What do I have to do to get a review in The New York Times? More than a few frustrated authors have asked this question, posing it in some cases to their agents and and in others to a tumbler of whisky. There may be no a single answer. But it certainly helps to have famous name and the connections that often go along with it.
Even so, the extent of the coverage recently devoted to Nathaniel Rich has drawn attention. According to The Times‘s Public Editor Margaret Sullivan:
It’s beginning to feel like Nathaniel Rich Month at The Times. The author’s new novel was reviewed in the Arts section on April 10, then again in the Sunday Book Review on April 14. Mr. Rich also wrote an essay for the Sunday Book Review, with many references to that novel, “Odds Against Tomorrow.” In addition, the Editors’ Choice section of the Sunday Book Review listed Mr. Rich’s novel second on its list.
Back in January, Mr. Rich and his brother were also the subjects of a feature story about literary families. (His father is Frank Rich, the former Times columnist; his mother is Gail Winston, an executive editor at HarperCollins; his brother is a comedy writer, a novelist and a regular contributor to The New Yorker.)
This looks like a obvious case of nepotism. Tom Scocca explains, however, that there’s something more subtle and interesting going on. Rich’s book may be good (I haven’t read it). And, as the profile makes clear, he has evidently worked hard at his craft. But that’s not enough to explain Rich’s unusual success:
Relationships and knowledge are what the writing-and-culture business runs on. Some of it is cultural capital—knowing what to do and how to do it. Frank Rich’s children were exposed, at an early age, to the actual specific process of professional writing: deadlines, pitches, writing to length. Jewelers raise jewelers; plumbers raise plumbers. Cal Ripken Sr. and Bobby Bonds brought up their children around professional baseball. Johann Sebastian Bach produced musicians.
But some of it is social capital—who you know, and what they can do for you. People look out for the interests of people they know, even without anyone picking up a phone and telling them to. Disclosure: I was going to write about the profile of the Rich brothers when it first came out, for somewhere other than Gawker, but that place revoked the assignment because it didn’t want to be potentially unkind to Nathaniel Rich.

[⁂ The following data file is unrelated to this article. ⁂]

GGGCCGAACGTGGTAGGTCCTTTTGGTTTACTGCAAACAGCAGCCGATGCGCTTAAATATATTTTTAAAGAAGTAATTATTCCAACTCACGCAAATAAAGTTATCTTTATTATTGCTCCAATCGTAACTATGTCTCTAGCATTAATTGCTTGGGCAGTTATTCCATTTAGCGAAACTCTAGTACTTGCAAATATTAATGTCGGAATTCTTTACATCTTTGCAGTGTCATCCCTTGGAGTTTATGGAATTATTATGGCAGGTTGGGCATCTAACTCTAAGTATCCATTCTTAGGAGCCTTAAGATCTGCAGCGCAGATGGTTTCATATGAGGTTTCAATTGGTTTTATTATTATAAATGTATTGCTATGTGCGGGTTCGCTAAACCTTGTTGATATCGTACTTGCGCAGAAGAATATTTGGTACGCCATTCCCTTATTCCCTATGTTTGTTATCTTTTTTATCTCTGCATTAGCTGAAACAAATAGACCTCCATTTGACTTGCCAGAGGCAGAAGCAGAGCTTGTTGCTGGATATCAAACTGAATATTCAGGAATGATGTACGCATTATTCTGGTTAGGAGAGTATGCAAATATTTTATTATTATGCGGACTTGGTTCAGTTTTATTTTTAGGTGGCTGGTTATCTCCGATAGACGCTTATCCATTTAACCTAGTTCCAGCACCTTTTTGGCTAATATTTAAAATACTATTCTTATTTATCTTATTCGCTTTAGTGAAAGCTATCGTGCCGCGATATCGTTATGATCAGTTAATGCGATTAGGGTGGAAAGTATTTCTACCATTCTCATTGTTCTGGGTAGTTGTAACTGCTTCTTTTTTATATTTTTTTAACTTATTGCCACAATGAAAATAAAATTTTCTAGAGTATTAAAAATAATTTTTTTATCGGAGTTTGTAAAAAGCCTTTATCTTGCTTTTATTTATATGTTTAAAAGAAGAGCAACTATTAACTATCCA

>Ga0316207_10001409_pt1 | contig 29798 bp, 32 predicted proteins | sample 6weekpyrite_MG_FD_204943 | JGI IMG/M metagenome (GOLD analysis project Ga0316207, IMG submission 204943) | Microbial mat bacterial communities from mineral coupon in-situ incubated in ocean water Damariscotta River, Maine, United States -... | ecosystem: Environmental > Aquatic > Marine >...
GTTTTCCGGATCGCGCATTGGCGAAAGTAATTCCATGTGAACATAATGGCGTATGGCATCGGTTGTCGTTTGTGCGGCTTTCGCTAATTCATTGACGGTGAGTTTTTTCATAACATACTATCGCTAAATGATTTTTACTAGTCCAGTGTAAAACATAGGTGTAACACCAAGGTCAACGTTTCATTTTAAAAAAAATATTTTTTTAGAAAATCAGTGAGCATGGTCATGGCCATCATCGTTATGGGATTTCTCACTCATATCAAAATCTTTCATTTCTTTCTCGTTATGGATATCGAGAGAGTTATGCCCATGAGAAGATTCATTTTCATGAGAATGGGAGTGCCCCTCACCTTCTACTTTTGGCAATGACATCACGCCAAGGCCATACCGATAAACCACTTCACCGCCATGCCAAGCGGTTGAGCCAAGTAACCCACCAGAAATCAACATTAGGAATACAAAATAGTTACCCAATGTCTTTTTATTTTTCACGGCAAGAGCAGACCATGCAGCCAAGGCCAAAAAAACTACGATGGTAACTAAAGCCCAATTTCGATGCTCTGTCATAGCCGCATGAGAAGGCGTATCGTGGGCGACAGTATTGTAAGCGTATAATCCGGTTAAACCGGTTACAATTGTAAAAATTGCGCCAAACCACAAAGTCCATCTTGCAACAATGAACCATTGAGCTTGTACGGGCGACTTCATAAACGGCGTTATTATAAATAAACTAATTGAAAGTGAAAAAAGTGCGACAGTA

This isn’t the explicit favoritism of the old-fashioned Establishment, which often reward pedigree rather than competence. Instead, it’s a very contemporary form of advantage that coexists with the meritocratic principles of the new elite. Under this regime, rewards are available for “achievers” of any background. But it just so happens that the children of people who are already successful know how to achieve the most–and whom to inform of their accomplishments.
In Democracy in America, Alexis de Tocqueville coined the term “mild despotism” to describe the tutelary state that might replace monarchical tyranny. By the same token, we might describe as “mild nepotism” the informal networks of privilege that have replaced formal aristocracy.
Mild nepotism would not be a big deal if it were confined to publishing. But it’s also a fact of life in finance, academia, and the upper reaches of the legal world. These fields are open, in principle, to all. In practice, however, they are dominated by those who have been outfitted since childhood with the skills and contacts they’ll need to do well in the right schools, find the right jobs, and, when the time comes, to welcome others very much like themselves inside the magic circle.
It must be understood that all this will happen without any intention to play favorites. It’s only that there are so many impressive applications to consider, so many qualified candidates to interview, so many fine books to review. And unfortunately there’s space for just one…
We can acknowledge the reality of mild nepotism without endorsing coercive measures to end it. As Hayek argued, it would require a despotism of truly terrifying proportions to eliminate the cognitive, cultural, and social inequalities that emerge in any free society. But the attention lavished on Nathaniel Rich by The New York Times is an amusing and therefore useful reminder of the way that meritocracy functions as the legitimating myth of the modern ruling class. Do you think The New Yorker would run a piece on that? Can you give me the number of your friend who works there?